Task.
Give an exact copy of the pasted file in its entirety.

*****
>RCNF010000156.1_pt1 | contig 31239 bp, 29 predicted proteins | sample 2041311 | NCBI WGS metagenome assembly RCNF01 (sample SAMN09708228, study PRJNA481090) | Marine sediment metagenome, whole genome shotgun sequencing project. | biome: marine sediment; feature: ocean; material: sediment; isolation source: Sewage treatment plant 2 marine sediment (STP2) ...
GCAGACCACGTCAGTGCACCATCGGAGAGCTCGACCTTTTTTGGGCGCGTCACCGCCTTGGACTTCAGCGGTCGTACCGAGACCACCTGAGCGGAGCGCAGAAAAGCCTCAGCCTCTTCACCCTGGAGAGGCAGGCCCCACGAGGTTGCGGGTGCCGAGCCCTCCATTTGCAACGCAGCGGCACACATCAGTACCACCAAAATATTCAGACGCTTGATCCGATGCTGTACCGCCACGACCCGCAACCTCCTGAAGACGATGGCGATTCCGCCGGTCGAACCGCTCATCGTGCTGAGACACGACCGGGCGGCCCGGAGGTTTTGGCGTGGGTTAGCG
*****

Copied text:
>RCNF010000156.1_pt1 | contig 31239 bp, 29 predicted proteins | sample 2041311 | NCBI WGS metagenome assembly RCNF01 (sample SAMN09708228, study PRJNA481090) | Marine sediment metagenome, whole genome shotgun sequencing project. | biome: marine sediment; feature: ocean; material: sediment; isolation source: Sewage treatment plant 2 marine sediment (STP2) ...
GCAGACCACGTCAGTGCACCATCGGAGAGCTCGACCTTTTTTGGGCGCGTCACCGCCTTGGACTTCAGCGGTCGTACCGAGACCACCTGAGCGGAGCGCAGAAAAGCCTCAGCCTCTTCACCCTGGAGAGGCAGGCCCCACGAGGTTGCGGGTGCCGAGCCCTCCATTTGCAACGCAGCGGCACACATCAGTACCACCAAAATATTCAGACGCTTGATCCGATGCTGTACCGCCACGACCCGCAACCTCCTGAAGACGATGGCGATTCCGCCGGTCGAACCGCTCATCGTGCTGAGACACGACCGGGCGGCCCGGAGGTTTTGGCGTGGGTTAGCG